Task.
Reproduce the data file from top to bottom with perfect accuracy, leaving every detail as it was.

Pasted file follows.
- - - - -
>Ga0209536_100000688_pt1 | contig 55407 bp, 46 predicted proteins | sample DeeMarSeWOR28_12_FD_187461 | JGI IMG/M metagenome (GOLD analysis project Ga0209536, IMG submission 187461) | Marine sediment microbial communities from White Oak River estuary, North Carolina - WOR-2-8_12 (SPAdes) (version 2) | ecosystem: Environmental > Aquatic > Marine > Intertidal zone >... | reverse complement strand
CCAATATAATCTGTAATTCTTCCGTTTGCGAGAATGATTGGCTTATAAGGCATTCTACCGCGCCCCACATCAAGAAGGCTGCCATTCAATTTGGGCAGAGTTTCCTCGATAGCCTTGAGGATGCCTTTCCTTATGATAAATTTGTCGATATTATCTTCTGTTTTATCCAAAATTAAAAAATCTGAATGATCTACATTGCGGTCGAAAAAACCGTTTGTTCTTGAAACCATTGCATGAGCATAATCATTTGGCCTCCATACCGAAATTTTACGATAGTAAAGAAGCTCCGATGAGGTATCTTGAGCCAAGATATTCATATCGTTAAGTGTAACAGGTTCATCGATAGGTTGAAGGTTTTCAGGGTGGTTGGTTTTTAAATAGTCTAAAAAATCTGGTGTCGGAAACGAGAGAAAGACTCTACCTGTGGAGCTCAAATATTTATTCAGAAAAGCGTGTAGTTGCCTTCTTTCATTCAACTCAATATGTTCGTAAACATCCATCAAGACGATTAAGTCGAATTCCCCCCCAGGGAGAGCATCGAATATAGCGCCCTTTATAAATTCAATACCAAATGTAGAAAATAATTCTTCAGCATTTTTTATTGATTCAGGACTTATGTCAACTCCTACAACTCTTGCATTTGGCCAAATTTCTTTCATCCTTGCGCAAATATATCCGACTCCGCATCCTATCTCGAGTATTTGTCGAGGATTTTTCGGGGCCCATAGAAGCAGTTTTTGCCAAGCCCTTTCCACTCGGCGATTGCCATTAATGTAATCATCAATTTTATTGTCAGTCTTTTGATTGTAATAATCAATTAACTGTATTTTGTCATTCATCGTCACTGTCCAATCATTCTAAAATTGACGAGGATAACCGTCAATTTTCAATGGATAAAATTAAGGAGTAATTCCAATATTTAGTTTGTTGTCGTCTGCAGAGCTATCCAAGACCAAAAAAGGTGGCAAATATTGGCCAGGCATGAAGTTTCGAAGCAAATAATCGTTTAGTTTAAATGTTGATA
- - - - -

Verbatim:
>Ga0209536_100000688_pt1 | contig 55407 bp, 46 predicted proteins | sample DeeMarSeWOR28_12_FD_187461 | JGI IMG/M metagenome (GOLD analysis project Ga0209536, IMG submission 187461) | Marine sediment microbial communities from White Oak River estuary, North Carolina - WOR-2-8_12 (SPAdes) (version 2) | ecosystem: Environmental > Aquatic > Marine > Intertidal zone >... | reverse complement strand
CCAATATAATCTGTAATTCTTCCGTTTGCGAGAATGATTGGCTTATAAGGCATTCTACCGCGCCCCACATCAAGAAGGCTGCCATTCAATTTGGGCAGAGTTTCCTCGATAGCCTTGAGGATGCCTTTCCTTATGATAAATTTGTCGATATTATCTTCTGTTTTATCCAAAATTAAAAAATCTGAATGATCTACATTGCGGTCGAAAAAACCGTTTGTTCTTGAAACCATTGCATGAGCATAATCATTTGGCCTCCATACCGAAATTTTACGATAGTAAAGAAGCTCCGATGAGGTATCTTGAGCCAAGATATTCATATCGTTAAGTGTAACAGGTTCATCGATAGGTTGAAGGTTTTCAGGGTGGTTGGTTTTTAAATAGTCTAAAAAATCTGGTGTCGGAAACGAGAGAAAGACTCTACCTGTGGAGCTCAAATATTTATTCAGAAAAGCGTGTAGTTGCCTTCTTTCATTCAACTCAATATGTTCGTAAACATCCATCAAGACGATTAAGTCGAATTCCCCCCCAGGGAGAGCATCGAATATAGCGCCCTTTATAAATTCAATACCAAATGTAGAAAATAATTCTTCAGCATTTTTTATTGATTCAGGACTTATGTCAACTCCTACAACTCTTGCATTTGGCCAAATTTCTTTCATCCTTGCGCAAATATATCCGACTCCGCATCCTATCTCGAGTATTTGTCGAGGATTTTTCGGGGCCCATAGAAGCAGTTTTTGCCAAGCCCTTTCCACTCGGCGATTGCCATTAATGTAATCATCAATTTTATTGTCAGTCTTTTGATTGTAATAATCAATTAACTGTATTTTGTCATTCATCGTCACTGTCCAATCATTCTAAAATTGACGAGGATAACCGTCAATTTTCAATGGATAAAATTAAGGAGTAATTCCAATATTTAGTTTGTTGTCGTCTGCAGAGCTATCCAAGACCAAAAAAGGTGGCAAATATTGGCCAGGCATGAAGTTTCGAAGCAAATAATCGTTTAGTTTAAATGTTGATA